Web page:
The former commissioner entered a minimum-security prison last summer near Eglin Air Force Base in Florida. He was evacuated to Mississippi during hurricane season and finished his time in Atlanta, where he was released Jan. 19. He grew a long beard and kept his head shaved. Many in Atlanta came to believe he was a biker and crystal meth dealer. "I just let them think that," he says.
What can't be seen on the radio or through a phone interview is that Norris lost 40 pounds. His black T-shirt clings to his biceps. In prison, he did curls by attaching vegetable oil cans to a broomstick, forming a barbell. He also used bags of rice as weights.
After his indictment, Norris told his wife they could live anywhere. He always liked Florida, and the couple had friends here. After a visit, she decided she liked South Tampa, a collection of upscale neighborhoods near downtown and the water. They bought for $282,500.
He says he wants to remain anonymous here. "I just tell people I'm an HBO actor who's a former cop," he says.
These days, he says, he gets up early. Not like in prison when he rose at 5 a.m., but still before 7. He makes coffee, then packs a sandwich inside Jack's Ninja Turtles lunchbox - usually cream cheese and peanut butter, or peanut butter and jelly. He watches cartoons with Jack (often Maggie and the Ferocious Beast) and sends the boy to school at 7:45 a.m. Norris can't give him a ride because of the house arrest.
Days are spent talking on the phone or searching for jobs. At night, he cooks dinner for the family; a friend in prison taught him. One recent night's menu included linguini with pesto and sauteed shrimp. "We try to keep it healthy - chicken and shrimp," he says.
Norris and his family live off his $50,000-a-year pension from New York City, just enough to cover the bills. He says he drained his retirement accounts to pay for his legal defense and make ends meet. His wife recently started work in real estate but has yet to sell a house.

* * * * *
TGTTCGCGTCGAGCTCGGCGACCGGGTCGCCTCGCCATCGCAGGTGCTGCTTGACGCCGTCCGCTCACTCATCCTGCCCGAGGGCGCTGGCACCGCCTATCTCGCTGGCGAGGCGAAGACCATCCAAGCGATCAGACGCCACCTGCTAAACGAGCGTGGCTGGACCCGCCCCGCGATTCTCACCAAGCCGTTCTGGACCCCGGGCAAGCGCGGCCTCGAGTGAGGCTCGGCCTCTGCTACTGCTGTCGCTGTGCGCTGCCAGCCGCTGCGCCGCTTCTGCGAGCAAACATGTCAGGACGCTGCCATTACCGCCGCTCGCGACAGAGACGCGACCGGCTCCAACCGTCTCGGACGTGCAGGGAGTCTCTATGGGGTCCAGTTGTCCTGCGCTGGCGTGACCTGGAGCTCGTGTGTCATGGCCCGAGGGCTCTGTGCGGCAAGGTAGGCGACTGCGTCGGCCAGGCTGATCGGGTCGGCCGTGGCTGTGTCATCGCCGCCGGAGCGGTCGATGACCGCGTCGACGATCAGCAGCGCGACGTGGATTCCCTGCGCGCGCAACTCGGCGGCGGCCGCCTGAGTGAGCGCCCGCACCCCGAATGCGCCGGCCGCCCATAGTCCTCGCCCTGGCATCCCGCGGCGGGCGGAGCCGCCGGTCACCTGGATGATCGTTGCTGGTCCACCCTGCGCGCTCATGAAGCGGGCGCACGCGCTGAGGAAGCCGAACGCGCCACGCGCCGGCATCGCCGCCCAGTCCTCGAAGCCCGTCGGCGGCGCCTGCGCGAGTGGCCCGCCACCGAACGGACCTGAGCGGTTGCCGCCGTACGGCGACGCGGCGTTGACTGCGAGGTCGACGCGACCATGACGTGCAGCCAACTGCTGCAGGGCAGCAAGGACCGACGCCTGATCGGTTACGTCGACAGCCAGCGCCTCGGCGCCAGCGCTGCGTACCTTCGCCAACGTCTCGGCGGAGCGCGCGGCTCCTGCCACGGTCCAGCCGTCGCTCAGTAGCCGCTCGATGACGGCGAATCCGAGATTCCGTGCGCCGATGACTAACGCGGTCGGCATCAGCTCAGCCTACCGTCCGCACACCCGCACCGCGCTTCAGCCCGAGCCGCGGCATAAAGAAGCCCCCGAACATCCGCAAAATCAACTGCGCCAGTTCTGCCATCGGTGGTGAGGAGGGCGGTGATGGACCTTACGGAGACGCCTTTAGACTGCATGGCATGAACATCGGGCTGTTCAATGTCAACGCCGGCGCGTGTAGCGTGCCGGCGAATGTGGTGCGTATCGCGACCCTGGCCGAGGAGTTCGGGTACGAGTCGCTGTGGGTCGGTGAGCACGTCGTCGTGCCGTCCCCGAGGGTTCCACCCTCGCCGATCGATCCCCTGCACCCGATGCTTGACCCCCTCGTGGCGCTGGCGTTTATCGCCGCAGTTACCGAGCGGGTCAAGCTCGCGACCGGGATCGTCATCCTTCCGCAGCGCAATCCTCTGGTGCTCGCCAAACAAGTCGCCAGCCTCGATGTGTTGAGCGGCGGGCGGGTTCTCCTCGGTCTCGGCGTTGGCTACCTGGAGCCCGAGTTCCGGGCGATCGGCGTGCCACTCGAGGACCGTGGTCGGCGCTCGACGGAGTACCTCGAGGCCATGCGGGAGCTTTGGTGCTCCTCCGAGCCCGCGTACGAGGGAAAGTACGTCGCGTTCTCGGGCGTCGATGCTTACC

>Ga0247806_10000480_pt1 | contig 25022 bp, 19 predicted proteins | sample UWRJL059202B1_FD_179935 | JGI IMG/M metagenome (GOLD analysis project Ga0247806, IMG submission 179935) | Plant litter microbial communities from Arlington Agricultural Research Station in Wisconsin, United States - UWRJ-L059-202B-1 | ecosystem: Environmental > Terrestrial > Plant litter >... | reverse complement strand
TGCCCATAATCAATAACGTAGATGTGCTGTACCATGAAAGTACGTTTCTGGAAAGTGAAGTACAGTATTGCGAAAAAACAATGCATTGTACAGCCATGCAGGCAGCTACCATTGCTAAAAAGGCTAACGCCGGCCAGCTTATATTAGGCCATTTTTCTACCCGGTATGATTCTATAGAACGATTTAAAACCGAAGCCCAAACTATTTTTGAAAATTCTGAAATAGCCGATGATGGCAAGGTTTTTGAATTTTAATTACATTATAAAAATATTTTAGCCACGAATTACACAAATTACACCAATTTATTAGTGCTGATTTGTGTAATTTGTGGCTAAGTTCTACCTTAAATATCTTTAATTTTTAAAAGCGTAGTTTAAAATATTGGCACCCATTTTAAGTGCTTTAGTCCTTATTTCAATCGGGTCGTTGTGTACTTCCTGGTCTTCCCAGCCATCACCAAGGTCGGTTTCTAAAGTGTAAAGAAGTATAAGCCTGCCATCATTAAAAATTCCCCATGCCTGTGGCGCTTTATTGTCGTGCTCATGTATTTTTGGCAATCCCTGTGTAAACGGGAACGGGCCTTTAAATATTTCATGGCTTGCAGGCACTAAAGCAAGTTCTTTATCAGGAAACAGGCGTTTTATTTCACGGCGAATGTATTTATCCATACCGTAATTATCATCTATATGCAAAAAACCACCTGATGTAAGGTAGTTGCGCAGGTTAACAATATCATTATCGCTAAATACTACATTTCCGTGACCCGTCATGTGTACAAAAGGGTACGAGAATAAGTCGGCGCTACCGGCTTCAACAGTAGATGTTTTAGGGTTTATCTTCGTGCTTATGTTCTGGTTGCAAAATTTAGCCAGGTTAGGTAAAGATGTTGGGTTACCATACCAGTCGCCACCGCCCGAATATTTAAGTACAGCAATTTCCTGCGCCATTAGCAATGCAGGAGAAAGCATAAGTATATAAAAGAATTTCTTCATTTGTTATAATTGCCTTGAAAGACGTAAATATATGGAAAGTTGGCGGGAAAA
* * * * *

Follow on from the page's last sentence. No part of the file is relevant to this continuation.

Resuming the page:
"I've got to figure out," Norris says, "what I'm going to do for the next 30 years of my life."
After he completes his house arrest this summer, he will return to Baltimore for his required 500 hours of community service; a federal judge recently denied his request to have the work moved to Tampa.
"If I've got to clean alleys, I'll clean alleys, but I'd like to put my skills to use," he says.
Norris still pays attention to Baltimore and Maryland; he is willing to offer free advice to acting Police Commissioner Leonard D. Hamm.
"I wouldn't discard all the New York City strategies. ... It works. Don't get mired in the politics. Take advantage of the fact that he won't have to deal with the racial politics that a white chief would have to," he says.
Yet Norris - the highest-ranking employee to work for both the governor and the mayor - won't say whom he would favor in the 2006 gubernatorial election, assuming the two square off.
He says the biggest difference between the two is that O'Malley's advisers were more likely to "push back" at nay-sayers, whereas Ehrlich supports "staying above the fray."
"I kind of like both of them," Norris says. "Without naming names, I really like the people Ehrlich has immediately around him better. ... I think they're both good leaders. I'm not going to say bad things."
But, he adds, he's not going to say nothing at all.